Why propping up women is a worthy goal

Wednesday March 8 2017

A Pakistani woman cleans pulses along a roadside in Karachi on March 7, 2017, ahead of International Women's Day. PHOTO |  RIZWAN TABASSUM | AFP

A Pakistani woman cleans pulses along a roadside in Karachi on March 7, 2017, ahead of International Women's Day. PHOTO | RIZWAN TABASSUM | AFP 

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Women’s rights are human rights. But in these troubled times, as the world becomes more unpredictable and chaotic, the rights of women and girls are being reduced, restricted and reversed.

Women and girls should be protected to enjoy their rights and make sure they can realise their full potential.

Historical imbalances in power relations between men and women, exacerbated by growing inequalities within and between societies and countries, are leading to greater discrimination against women and girls.

Around the world, tradition, cultural values and religion are being misused to curtail women’s rights, to entrench sexism and defend misogynistic practices.

Women’s legal rights, which have never been equal to men’s on any continent, are being eroded further. Women’s rights over their own bodies are questioned and undermined. Women are routinely targeted for intimidation and harassment in cyberspace and in real life.

In the worst cases, extremists and terrorists build their ideologies around the subjugation of women and girls and single them out for sexual and gender-based violence, forced marriage and virtual enslavement.

Despite some improvements, leadership positions across the board are still held by men, and the economic gender gap is widening, thanks to outdated attitudes and entrenched male chauvinism. We must change this, by making it possible for their voices to be heard and giving them control over their own lives and over the future of our world.

Denying the rights of women and girls is not only wrong; it has a serious social and economic impact that holds us all back. Gender equality has an effect that is essential to fully functioning societies and economies.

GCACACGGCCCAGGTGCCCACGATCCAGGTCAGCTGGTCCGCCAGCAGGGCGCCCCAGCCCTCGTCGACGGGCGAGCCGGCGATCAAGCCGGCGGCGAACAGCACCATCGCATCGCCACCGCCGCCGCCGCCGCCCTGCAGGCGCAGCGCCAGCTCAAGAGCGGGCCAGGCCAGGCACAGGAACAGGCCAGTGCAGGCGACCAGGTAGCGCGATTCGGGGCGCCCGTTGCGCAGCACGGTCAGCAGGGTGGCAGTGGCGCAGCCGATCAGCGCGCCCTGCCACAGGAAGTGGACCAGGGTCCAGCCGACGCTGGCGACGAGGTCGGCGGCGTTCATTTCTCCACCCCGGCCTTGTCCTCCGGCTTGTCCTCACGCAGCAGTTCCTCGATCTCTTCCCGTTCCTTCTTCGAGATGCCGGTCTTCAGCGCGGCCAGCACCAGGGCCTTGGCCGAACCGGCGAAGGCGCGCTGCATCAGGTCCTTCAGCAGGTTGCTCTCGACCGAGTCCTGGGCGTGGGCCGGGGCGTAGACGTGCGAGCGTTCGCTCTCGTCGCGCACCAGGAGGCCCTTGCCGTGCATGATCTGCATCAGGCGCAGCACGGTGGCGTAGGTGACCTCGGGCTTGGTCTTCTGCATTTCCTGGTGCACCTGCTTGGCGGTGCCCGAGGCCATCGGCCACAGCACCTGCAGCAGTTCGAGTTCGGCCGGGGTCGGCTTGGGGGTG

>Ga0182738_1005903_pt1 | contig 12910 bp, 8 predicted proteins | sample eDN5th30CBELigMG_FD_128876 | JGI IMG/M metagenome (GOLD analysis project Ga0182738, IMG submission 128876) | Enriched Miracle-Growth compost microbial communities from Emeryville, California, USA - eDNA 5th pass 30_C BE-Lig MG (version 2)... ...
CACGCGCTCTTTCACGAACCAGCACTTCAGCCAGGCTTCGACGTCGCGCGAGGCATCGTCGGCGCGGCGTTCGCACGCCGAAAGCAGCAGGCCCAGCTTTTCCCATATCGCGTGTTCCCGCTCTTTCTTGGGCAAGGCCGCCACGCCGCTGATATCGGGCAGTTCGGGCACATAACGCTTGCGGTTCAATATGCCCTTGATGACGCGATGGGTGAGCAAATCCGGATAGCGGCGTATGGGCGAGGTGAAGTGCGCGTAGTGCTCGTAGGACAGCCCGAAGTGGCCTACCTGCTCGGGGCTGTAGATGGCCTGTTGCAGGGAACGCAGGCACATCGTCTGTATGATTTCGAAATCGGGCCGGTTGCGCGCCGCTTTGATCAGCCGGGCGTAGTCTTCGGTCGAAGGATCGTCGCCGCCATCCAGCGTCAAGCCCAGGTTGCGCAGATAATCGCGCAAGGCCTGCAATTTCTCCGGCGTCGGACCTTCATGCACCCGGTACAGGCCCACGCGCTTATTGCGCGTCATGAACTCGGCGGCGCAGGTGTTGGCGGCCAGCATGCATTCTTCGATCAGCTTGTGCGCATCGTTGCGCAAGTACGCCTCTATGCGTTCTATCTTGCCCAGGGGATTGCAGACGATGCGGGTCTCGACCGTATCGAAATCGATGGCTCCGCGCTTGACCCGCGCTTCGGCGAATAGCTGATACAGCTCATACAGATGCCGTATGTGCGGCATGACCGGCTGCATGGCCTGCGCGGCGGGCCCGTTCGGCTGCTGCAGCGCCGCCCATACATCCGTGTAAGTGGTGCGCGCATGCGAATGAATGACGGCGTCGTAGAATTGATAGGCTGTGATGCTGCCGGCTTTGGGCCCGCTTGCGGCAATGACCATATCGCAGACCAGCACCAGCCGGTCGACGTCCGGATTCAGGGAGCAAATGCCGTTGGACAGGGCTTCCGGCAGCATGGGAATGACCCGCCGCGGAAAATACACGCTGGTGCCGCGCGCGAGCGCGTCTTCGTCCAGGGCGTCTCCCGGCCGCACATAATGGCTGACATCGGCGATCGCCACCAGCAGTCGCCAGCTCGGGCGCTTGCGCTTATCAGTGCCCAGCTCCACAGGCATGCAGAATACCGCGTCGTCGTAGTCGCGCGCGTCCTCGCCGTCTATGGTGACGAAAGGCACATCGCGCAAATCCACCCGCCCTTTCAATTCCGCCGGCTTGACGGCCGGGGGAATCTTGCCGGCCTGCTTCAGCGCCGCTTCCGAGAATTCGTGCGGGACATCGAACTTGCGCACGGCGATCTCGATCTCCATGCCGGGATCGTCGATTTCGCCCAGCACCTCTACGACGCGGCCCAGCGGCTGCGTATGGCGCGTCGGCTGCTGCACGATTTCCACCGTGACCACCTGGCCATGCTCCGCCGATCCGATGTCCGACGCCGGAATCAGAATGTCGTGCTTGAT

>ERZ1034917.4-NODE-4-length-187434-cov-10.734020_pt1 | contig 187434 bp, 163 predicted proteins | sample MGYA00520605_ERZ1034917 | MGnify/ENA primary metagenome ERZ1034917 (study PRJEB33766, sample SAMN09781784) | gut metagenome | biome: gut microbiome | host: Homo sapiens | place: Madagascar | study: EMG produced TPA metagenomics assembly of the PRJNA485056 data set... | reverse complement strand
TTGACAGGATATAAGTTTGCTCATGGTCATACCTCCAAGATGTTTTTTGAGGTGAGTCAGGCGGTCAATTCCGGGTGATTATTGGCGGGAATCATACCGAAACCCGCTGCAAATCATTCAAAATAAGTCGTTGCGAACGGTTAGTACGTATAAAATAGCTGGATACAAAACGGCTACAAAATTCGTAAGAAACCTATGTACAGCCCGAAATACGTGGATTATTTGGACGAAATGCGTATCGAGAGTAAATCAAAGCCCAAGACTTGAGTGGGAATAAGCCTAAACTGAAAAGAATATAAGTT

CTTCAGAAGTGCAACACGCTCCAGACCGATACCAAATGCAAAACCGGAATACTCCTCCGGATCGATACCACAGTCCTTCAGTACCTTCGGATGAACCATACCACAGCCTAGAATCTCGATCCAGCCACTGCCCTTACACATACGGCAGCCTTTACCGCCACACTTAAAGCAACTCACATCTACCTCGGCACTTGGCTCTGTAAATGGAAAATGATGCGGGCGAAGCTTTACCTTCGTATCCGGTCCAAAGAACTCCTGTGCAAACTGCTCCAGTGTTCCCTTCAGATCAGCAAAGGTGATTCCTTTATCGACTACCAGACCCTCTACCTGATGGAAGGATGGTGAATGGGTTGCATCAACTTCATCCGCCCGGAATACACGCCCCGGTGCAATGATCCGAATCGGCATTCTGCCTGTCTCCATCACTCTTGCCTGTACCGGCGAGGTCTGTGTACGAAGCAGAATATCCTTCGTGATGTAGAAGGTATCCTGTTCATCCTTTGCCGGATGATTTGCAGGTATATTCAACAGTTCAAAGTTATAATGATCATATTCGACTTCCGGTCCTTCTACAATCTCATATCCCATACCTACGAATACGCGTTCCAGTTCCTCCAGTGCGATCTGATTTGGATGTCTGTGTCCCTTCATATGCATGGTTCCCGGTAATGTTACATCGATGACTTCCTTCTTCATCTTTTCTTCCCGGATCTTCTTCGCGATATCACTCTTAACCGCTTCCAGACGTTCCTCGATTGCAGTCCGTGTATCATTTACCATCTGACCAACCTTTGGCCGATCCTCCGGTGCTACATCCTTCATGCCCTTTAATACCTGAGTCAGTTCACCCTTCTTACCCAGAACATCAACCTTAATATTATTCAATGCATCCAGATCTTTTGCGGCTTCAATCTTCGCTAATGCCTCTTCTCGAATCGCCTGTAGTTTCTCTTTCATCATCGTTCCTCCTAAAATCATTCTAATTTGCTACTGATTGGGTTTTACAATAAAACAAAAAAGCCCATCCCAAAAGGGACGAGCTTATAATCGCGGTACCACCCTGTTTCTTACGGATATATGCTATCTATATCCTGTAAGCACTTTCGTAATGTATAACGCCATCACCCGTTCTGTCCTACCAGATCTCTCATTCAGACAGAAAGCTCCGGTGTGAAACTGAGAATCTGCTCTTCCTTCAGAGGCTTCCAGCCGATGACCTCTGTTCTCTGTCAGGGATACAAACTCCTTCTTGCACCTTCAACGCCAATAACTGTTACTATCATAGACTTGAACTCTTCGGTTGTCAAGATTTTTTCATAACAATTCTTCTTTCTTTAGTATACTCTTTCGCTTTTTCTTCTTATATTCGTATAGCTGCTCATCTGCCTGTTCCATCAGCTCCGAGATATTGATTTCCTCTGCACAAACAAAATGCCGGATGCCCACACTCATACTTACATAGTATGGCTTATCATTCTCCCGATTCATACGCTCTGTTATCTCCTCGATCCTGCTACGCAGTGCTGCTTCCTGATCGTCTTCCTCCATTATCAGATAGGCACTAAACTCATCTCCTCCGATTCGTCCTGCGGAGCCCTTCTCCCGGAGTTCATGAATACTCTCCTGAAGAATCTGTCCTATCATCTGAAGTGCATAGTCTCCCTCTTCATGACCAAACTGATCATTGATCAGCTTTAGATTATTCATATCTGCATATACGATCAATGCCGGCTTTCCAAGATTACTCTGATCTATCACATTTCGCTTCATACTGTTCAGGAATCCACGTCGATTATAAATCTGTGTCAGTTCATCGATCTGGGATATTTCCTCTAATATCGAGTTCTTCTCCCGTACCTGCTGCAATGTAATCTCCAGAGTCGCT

Women’s access to education and health services has benefits for their families that extend to future generations. An extra year in school can add up to 25 per cent to a girl’s future income.


When women participate fully in the labour force, this creates opportunities and generates growth. Closing the gender gap in employment could add some $12 trillion to global Gross Domestic Product by 2025.

Increasing the proportion of women in public institutions makes them more representative, increases innovation, improves decision-making and benefits whole societies.

Gender equality is central to the 2030 agenda for sustainable development, the global plan agreed by the leaders of all the countries to meet the challenges we face.

Sustainable Development Goal 5 calls specifically for gender equality and the empowerment of all women and girls, and this is central to the achievement of all the 17 goals.

I am committed to increasing women’s participation in our peace and security work. Women negotiators increase the chances of sustainable peace, and women peacekeepers decrease the chances of sexual exploitation and abuse.

Within the United Nations, I am establishing a clear road map with benchmarks to achieve gender parity right across the system, so that our organisation truly represents the people that we serve. Previous targets have not been met. Now we must move from ambition to action.

On this International Women’s Day, let us all pledge to do everything we can to overcome entrenched prejudice, support engagement and activism, and promote gender equality and women’s empowerment.

Mr Guterres is the Secretary-General of the United Nations